China wants to build a mega railway to the USA

By Casey Frye, CCNN Writer

Bering Strait
The Bering Strait lies between Russia (on the left) and Alaska (on the right), and China plans to send the railway underneath the water to connect the two.

China is really starting to flex some technological power in the world, especially when it comes to trains. Even though it’s only been 5 years since the Chinese built their first high-speed line, they’re already offering railways to other countries like Laos, Cambodia, Peru, Chile, Ukraine, and Kenya. Now, China wants to expand its railway to the USA in a mega 8,000-mile plus project!

The proposed railway would cost a mind-boggling amount of money, require the most cutting-edge equipment and engineering imaginable, and cross several countries. Although travel from the USA to China can be easily handled by planes in a few hours, traveling by train would take days, so one would assume tickets might be cheaper for folks. Experts believe the train would move at an average speed of 220 miles per hour.

So, how exactly could it reach the USA? Well, the railway would run through northeastern China to Siberia, then to the Bering Strait, which is a sea passage located south of the Arctic Circle and between the easternmost point of Asia and westernmost edge of North America. Then, it’d dip underground to cut through the Pacific Ocean, connecting Russia to Alaska, before it cruises down south through Canada to arrive at the USA. The 125-mile tunnel under the ocean would be the hardest to construct, since it’s 4 times the length of the Channel Tunnel that connects the United Kingdom to France.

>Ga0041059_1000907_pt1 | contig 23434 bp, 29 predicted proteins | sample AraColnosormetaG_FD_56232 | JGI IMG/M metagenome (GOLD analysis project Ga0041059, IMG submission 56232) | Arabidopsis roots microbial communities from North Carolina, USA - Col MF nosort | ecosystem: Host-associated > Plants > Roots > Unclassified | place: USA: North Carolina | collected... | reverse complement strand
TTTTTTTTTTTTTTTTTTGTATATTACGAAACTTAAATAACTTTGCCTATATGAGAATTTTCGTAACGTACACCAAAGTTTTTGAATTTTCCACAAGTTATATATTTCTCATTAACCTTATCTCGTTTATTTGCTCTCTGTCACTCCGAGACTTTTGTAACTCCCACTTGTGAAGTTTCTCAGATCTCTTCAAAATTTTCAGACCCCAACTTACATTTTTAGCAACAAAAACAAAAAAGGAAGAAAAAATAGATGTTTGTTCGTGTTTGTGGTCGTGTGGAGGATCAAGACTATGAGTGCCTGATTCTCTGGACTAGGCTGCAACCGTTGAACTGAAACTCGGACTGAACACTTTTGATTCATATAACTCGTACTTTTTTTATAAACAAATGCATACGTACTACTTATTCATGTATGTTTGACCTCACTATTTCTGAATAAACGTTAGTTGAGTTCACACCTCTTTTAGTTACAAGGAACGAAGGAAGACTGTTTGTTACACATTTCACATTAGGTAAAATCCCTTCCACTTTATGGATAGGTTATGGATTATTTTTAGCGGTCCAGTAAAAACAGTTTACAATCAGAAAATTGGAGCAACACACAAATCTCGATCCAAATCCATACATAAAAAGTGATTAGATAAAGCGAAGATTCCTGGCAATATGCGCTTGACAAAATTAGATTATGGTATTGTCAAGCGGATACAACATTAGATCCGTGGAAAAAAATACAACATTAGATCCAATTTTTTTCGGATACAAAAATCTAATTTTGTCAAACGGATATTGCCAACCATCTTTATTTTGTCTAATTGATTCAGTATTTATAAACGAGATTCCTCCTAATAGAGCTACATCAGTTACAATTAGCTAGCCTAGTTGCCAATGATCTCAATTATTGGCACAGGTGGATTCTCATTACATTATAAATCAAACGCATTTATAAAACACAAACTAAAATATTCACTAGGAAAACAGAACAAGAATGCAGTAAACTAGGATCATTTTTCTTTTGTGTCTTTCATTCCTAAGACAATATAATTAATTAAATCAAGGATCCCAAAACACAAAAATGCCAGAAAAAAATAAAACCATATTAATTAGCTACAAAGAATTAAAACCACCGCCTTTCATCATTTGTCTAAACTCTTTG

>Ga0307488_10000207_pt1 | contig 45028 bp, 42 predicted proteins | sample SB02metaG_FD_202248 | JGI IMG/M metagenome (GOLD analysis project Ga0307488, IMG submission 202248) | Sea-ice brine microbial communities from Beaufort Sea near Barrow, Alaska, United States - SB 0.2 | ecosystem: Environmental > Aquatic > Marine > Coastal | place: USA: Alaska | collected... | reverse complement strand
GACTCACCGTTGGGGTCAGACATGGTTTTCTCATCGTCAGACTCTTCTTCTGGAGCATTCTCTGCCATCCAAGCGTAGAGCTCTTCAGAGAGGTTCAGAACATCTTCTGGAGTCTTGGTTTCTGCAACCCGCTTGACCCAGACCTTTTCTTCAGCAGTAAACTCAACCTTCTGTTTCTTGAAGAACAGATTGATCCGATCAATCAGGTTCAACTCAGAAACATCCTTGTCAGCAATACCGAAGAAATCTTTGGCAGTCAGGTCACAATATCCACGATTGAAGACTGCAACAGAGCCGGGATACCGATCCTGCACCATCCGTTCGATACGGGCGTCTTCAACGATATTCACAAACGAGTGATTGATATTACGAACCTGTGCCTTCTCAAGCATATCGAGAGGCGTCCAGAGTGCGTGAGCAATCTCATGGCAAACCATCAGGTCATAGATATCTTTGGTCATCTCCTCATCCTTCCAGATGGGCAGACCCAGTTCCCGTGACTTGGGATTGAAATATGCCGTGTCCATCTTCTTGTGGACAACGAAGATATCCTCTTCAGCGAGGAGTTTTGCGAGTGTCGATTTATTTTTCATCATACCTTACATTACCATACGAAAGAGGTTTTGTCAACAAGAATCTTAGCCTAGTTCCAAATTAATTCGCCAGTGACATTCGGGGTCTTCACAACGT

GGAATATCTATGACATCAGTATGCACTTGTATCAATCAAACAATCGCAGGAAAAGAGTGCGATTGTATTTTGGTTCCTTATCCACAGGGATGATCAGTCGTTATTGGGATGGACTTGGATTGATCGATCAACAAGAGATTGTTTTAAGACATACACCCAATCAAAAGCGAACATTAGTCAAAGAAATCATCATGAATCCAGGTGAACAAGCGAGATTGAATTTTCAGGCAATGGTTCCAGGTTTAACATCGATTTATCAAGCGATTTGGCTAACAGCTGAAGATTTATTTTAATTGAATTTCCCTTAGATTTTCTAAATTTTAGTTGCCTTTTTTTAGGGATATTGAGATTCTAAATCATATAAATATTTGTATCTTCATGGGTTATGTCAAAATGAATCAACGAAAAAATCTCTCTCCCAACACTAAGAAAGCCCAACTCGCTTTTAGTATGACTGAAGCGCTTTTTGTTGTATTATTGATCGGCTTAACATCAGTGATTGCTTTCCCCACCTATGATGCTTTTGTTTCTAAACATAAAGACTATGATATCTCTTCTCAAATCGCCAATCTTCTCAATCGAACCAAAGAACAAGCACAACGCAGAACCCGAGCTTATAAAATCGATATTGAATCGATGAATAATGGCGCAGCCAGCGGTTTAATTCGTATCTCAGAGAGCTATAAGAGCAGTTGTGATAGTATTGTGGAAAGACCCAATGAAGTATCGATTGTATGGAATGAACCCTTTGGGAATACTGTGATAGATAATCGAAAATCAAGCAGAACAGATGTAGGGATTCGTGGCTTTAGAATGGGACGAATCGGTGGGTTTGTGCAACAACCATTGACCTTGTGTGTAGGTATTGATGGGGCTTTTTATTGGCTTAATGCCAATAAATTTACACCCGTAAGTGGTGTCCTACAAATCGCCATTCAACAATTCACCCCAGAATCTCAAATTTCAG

That’s not the only massive railway China is contemplating, either, since they’re already planning one that connects China to London, with stops at Paris in France, Berlin in Germany, and Moscow in Russia. Another line would link the countries of Iran and Turkey, while a fourth would connect China to Singapore, by traveling through Vietnam, Cambodia, Thailand, and Malaysia.

Featured image courtesy of Boccaccio1 on Flickr.